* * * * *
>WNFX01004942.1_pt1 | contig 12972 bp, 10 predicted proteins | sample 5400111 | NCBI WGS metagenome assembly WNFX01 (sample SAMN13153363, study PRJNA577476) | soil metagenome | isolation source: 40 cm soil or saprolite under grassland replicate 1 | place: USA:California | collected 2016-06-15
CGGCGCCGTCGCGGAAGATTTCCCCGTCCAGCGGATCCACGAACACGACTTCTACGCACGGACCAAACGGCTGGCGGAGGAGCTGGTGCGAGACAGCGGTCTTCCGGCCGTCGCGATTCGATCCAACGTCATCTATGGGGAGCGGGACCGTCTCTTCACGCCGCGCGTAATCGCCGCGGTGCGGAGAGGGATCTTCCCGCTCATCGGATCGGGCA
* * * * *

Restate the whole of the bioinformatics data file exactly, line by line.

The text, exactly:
>WNFX01004942.1_pt1 | contig 12972 bp, 10 predicted proteins | sample 5400111 | NCBI WGS metagenome assembly WNFX01 (sample SAMN13153363, study PRJNA577476) | soil metagenome | isolation source: 40 cm soil or saprolite under grassland replicate 1 | place: USA:California | collected 2016-06-15
CGGCGCCGTCGCGGAAGATTTCCCCGTCCAGCGGATCCACGAACACGACTTCTACGCACGGACCAAACGGCTGGCGGAGGAGCTGGTGCGAGACAGCGGTCTTCCGGCCGTCGCGATTCGATCCAACGTCATCTATGGGGAGCGGGACCGTCTCTTCACGCCGCGCGTAATCGCCGCGGTGCGGAGAGGGATCTTCCCGCTCATCGGATCGGGCA